“Everyone knows, when you make an assumption, you make an ass out of “u” and “umption.” – Mitch Henessey
Top pollster Stanley Greenberg is not shy about criticizing the White House when he thinks it’s warranted, and his opinion is widely respected by Democrats in Congress. So if Greenberg tells moderate Senate Democrats that they vote against Obama’s jobs bill at their own peril, will they believe him?
In an interview with me this morning, Greenberg made a strong case that moderate Senate Democrats in red states would be foolish and shortsighted if they vote against the American Jobs Act today, as some of them appear to be prepared to do. The White House and Dems have been railing against Republicans for opposing the jobs bill, but if a few Senate Dems defect, and a simple majority of the Senate doesn’t support it, that will dilute the Dem message that Republicans are the key obstacle to progress on the economy.
But Greenberg’s case for voting for the bill went significantly beyond this concern about overall party messaging. He argued that moderate Democrats who vote against it are actually imperiling their own reelection chances.
“They reduce their risks for reelection by showing support for a jobs bill that’s going to be increasingly popular as voters learn more about it,” Greenberg said. “They have to be for something on the economy, and this the kind of proposal they should support. If I were advising them, I’d say you want to be backing a jobs bill with middle class tax cuts paid for by tax hikes on millionaires. Moderate voters in these states very much want to raise taxes on the wealthy to meet our obligations.”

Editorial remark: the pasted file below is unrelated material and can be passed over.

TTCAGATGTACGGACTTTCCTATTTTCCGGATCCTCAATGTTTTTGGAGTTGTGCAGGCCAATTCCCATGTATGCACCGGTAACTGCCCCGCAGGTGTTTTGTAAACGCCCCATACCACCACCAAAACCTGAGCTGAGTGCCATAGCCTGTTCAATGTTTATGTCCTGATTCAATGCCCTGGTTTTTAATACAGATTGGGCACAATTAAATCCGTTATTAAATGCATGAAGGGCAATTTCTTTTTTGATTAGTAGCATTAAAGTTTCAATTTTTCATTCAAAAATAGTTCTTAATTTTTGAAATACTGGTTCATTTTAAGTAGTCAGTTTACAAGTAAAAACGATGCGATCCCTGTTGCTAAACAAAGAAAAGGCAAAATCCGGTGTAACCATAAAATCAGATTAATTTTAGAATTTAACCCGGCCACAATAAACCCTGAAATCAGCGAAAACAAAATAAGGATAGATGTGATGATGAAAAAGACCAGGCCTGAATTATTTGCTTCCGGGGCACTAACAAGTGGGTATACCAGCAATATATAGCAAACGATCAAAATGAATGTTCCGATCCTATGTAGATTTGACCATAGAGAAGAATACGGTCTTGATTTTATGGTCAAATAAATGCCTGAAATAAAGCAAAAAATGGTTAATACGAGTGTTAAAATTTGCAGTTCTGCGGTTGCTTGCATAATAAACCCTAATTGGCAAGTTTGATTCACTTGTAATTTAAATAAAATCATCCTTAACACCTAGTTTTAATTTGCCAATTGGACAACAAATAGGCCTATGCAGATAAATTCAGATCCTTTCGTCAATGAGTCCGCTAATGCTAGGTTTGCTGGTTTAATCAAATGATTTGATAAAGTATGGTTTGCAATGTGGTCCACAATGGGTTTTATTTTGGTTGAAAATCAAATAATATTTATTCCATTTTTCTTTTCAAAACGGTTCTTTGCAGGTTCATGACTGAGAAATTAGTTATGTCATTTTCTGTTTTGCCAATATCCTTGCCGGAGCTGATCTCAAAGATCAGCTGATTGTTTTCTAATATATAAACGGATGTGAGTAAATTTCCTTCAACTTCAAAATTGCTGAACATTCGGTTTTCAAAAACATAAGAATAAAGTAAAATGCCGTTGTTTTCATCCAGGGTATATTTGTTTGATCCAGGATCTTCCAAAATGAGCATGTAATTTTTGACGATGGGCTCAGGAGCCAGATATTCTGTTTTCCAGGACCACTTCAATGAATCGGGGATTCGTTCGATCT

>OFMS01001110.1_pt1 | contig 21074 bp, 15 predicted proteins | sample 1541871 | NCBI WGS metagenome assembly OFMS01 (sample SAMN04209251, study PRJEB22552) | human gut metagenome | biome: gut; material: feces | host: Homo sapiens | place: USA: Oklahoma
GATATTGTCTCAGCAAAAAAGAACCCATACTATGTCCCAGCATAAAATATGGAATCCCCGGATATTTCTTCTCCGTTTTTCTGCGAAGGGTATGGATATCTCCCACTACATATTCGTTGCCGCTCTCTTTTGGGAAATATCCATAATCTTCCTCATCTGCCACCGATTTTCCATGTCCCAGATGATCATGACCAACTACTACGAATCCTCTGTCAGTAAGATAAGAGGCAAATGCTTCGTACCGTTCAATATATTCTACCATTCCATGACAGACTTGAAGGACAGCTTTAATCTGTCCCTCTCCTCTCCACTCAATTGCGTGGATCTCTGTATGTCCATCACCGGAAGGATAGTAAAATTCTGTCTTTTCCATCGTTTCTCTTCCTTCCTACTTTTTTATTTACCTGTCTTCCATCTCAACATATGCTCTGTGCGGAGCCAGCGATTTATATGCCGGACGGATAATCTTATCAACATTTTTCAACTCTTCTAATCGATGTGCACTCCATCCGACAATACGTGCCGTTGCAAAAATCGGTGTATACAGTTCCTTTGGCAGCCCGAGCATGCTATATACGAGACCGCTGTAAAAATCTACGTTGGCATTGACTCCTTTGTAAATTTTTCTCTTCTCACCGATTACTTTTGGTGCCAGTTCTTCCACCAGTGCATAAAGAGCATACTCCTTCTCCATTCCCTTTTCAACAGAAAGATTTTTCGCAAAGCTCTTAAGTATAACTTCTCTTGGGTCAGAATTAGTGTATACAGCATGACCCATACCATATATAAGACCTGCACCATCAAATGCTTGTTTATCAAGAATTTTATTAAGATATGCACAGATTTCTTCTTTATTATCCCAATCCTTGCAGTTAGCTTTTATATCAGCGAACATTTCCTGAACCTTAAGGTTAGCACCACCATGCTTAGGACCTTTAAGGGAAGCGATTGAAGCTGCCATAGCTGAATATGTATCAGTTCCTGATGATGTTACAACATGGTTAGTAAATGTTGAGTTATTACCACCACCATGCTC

Crucially, Greenberg pointed out that if moderate Dems are hoping to show distance from the President and his low approval numbers by voting against the jobs bill, they run another risk: Dem disunity on the economy could backfire on them.
“Voting No would increase their risk of losing,” Greenberg said bluntly. “Democrats would look divided on their central agenda. In the end you all go down with the ship here. Why would you send Democrats back to the Senate if they are divided on the most important issue facing people? Here you can show unity and purpose, which Democrats have not had an opportunity to do during budget negotiations.”
That’s a mighty big assumption.
“They reduce their risks for reelection by showing support for a jobs bill that’s going to be increasingly popular as voters learn more about it,” Greenberg said
You know what happens when you make an assumption.
Do you have any poll numbers showing that it’s popular now? If it’s not popular now, why should it get more popular later? The Senate Democrats on the bubble are the same ones elected back in 2006. They won seats that normally would have gone to the GOP and next year they’ll probably go back.
There was a window of opportunity when the Democrats could have passed anything they wanted. They wasted it on a bad stimulus bill and Obamacare. Both bills are hugely unpopular even though one hasn’t even taken effect yet.
Now Obama is trying to use Bad Stimulus II to get himself reelected.
Don’t get me wrong – I’d be all for it if I thought there was even a decent chance it would help. But tax cuts don’t create jobs. Not only that but the tax cuts Obama is proposing will affect the solvency of Social Security, giving the GOP more ammunition in their quest to “reform” it.